Hi everyone! I’m here today to chat about reading comprehension. We teachers are always searching for ways to check assess a students’ comprehension of a particular book or passage. You may be considering the following:
What materials do I use with my students?
Is the assessment tool I’m using appropriate for their level?
How do I keep myself and materials and notes while I assess organized?
How much time do I have in reality to check all of my students individually, how frequent should I be assessing, and what are the logistics for the rest of the class?
After assessing, what do I do with my new found data or anecdotal notes, and how do I plan instruction from here?
If you are a new classroom teacher or new to a grade level, I know the process of ongoing assessment can be a little daunting. Assessing reading comprehension is just one piece of the puzzle, and you have lots of other little pieces to fit into that puzzle.
How do we get it all done?
I like using quick comprehension checks when I want to briefly assess or get a pulse on my students’ comprehension. Here are some ways I’ve worked them in and how I stay organized.
I keep a bin of printed out and copied quick checks organized by level in hanging file folders. Then if I conduct one during a reading conference or during a guided reading group, I have them at my fingertips.
I may do more frequent comprehension quick checks on someone who needs reading intervention. Perhaps weekly, instead of biweekly will give you a better understanding of how they’re progressing with the tools you’re using with them. If I see little to no progress with a child during a comprehension quick check, I know I need to change my instruction or the tools I am giving that child.
If you have read some of my other posts on how I keep organized, you’ll know I really love using binders. They’re the most portable and helpful to me. I assign a number to each child alphabetically at the beginning of the year purely for filing purposes. They are aware of this as well. I allocate space for each child in my class in the binder with tabbed sections. I have copies already made for note-taking, notes for conferring with a child, and any other progress monitoring sheets I wish to keep an eye on a regular basis. Find a system that works for you. When you do, you’ll be so much more relaxed, especially at parent teacher conferences. It will all be organized in a binder!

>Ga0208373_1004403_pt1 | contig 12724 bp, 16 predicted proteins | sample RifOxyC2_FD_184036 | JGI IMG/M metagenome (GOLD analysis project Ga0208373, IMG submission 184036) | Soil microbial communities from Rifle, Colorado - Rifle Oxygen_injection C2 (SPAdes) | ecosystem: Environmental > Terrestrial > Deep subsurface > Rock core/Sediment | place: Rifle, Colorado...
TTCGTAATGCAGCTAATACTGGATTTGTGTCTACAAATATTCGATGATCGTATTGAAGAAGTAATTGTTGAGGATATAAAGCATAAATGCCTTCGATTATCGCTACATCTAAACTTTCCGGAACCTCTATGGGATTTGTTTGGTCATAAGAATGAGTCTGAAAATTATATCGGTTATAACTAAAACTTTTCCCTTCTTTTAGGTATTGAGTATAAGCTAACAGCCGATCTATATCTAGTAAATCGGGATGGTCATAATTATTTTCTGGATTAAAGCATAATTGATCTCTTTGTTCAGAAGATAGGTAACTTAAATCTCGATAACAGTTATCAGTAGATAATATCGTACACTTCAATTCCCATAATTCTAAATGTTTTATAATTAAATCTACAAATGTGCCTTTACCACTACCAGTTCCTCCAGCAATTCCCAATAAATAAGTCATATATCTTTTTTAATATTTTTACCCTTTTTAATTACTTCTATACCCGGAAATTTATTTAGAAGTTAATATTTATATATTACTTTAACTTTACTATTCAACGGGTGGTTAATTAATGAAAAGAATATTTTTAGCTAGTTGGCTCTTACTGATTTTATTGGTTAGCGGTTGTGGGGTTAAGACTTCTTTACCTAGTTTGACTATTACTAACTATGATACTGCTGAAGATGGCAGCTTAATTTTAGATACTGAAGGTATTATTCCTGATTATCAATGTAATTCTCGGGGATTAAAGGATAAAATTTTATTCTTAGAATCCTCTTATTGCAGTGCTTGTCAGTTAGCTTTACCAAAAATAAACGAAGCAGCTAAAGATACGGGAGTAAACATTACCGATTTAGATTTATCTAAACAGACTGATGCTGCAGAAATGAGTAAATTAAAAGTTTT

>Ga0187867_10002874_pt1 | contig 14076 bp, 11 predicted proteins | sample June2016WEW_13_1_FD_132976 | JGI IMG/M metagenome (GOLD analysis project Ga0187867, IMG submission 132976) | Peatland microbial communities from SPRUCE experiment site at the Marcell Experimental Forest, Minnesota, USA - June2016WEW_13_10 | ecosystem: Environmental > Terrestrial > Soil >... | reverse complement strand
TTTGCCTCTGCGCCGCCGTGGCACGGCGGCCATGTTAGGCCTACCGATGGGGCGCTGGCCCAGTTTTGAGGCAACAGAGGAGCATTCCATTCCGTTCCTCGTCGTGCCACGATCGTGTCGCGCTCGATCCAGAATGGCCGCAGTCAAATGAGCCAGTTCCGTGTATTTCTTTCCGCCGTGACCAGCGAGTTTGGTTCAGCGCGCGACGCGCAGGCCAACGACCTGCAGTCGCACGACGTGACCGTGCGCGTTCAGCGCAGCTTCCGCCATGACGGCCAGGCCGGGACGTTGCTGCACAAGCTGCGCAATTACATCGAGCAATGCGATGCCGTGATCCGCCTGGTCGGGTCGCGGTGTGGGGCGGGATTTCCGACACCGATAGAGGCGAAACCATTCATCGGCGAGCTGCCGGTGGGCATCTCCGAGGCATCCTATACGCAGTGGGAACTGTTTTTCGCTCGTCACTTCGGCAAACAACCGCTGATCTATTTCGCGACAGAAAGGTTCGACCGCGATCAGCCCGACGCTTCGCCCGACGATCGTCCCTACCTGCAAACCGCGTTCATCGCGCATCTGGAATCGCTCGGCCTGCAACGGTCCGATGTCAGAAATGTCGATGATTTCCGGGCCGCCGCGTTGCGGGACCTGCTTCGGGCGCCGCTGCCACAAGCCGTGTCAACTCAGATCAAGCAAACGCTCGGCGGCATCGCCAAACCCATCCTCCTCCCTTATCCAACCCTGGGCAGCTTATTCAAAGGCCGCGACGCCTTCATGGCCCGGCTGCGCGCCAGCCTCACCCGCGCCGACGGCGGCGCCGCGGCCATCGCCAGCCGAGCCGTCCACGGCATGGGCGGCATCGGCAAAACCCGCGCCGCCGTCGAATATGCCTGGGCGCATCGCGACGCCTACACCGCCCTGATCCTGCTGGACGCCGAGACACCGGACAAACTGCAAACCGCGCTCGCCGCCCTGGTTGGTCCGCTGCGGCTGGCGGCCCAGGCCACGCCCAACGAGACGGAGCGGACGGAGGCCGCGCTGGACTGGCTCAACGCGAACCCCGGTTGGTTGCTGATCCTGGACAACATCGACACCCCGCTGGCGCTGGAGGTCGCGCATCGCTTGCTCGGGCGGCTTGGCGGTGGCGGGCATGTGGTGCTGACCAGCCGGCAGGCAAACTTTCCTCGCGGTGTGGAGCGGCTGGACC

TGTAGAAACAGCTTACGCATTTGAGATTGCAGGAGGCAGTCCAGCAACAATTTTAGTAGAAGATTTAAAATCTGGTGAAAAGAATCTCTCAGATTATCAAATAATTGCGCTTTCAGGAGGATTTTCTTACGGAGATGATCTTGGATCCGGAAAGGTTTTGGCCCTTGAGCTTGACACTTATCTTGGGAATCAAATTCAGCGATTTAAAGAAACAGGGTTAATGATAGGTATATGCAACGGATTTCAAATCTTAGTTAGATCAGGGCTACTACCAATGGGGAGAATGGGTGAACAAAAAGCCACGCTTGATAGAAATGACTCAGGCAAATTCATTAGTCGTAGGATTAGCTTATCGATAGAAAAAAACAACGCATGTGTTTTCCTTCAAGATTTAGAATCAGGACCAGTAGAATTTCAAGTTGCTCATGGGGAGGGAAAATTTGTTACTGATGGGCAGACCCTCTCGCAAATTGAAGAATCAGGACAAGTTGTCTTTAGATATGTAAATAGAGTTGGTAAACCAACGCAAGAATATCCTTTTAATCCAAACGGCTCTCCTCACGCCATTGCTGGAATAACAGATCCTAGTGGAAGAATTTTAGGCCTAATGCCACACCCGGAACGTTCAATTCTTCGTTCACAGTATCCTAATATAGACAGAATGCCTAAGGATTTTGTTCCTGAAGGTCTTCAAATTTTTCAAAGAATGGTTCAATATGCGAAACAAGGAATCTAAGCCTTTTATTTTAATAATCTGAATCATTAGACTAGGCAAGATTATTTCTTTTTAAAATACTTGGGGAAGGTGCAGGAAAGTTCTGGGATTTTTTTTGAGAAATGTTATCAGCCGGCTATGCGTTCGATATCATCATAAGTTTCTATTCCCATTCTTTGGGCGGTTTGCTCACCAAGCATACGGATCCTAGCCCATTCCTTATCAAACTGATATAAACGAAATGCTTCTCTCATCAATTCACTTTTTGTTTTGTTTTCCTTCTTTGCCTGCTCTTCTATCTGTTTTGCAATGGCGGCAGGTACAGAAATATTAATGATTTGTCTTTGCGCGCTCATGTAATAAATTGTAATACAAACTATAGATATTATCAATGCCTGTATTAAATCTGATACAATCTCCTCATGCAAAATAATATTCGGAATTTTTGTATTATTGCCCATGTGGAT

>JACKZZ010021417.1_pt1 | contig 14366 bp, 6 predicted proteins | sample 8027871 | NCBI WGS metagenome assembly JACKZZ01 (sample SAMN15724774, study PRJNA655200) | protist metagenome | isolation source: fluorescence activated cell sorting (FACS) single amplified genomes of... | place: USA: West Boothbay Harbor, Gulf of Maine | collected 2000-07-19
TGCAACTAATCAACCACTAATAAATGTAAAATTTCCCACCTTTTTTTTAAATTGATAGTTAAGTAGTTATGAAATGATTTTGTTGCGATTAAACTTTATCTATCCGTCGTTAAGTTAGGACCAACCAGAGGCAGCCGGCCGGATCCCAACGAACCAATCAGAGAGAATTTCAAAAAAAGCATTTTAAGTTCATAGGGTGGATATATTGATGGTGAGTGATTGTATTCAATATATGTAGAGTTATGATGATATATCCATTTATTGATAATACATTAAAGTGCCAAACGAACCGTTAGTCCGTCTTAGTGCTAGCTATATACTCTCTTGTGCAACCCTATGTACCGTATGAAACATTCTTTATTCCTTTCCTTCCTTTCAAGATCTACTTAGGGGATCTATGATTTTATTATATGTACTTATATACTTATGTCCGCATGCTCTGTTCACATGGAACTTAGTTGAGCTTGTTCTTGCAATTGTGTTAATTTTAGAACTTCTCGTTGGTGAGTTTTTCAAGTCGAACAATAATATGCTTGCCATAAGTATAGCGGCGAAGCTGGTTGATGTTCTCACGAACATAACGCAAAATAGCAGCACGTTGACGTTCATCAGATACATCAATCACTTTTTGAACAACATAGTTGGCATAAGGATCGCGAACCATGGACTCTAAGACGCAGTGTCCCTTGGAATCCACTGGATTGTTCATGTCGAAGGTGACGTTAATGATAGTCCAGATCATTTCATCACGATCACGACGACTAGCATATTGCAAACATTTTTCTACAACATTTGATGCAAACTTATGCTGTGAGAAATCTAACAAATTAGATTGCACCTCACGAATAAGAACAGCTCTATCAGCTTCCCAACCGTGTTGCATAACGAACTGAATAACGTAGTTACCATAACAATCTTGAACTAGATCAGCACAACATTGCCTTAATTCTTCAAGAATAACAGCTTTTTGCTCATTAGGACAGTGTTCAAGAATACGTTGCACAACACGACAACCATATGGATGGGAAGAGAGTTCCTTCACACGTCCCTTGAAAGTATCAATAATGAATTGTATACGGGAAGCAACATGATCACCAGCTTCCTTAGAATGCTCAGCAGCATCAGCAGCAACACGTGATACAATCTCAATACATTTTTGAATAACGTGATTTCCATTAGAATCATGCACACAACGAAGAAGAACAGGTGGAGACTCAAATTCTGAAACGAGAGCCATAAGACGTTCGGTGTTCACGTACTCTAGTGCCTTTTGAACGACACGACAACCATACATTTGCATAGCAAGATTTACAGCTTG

You might be wondering about materials. We know you don’t have a lot of time. And the beauty of the quick check is…it’s quick! So choose brief reading passages and have just a few questions instead of something longer. I promise you will gain valuable information from quick checks just as much as the lengthier reading assessments. 🙂
Using Four In One Reading Comprehension may be a helpful tool to use as a comprehension quick check. The fiction and non-fiction passages are brief, and have opportunities for checking vocabulary skills and reading strategies in both short answer and open response. Here are a few ways to use them.
As an exit ticket
A literacy station task
Conferring with a child. They can be read orally, to a child, or done independently.
As a short, whole class, share reading lesson for modeling a skill or strategy
Here are a few photos of Four In One in action. I like how you have a chance to cut them apart and staple all four boxes into a booklet, or simply keep it printed out on a single sheet of paper. That’s a big time saver. Note the use of the SMART Board when using them during a whole class shared reading time. Students could be responsible for completing portions of the Four In One alone or with a partner. Depending on what you’re looking for, they can complete one or more of the four boxes in a short period of time.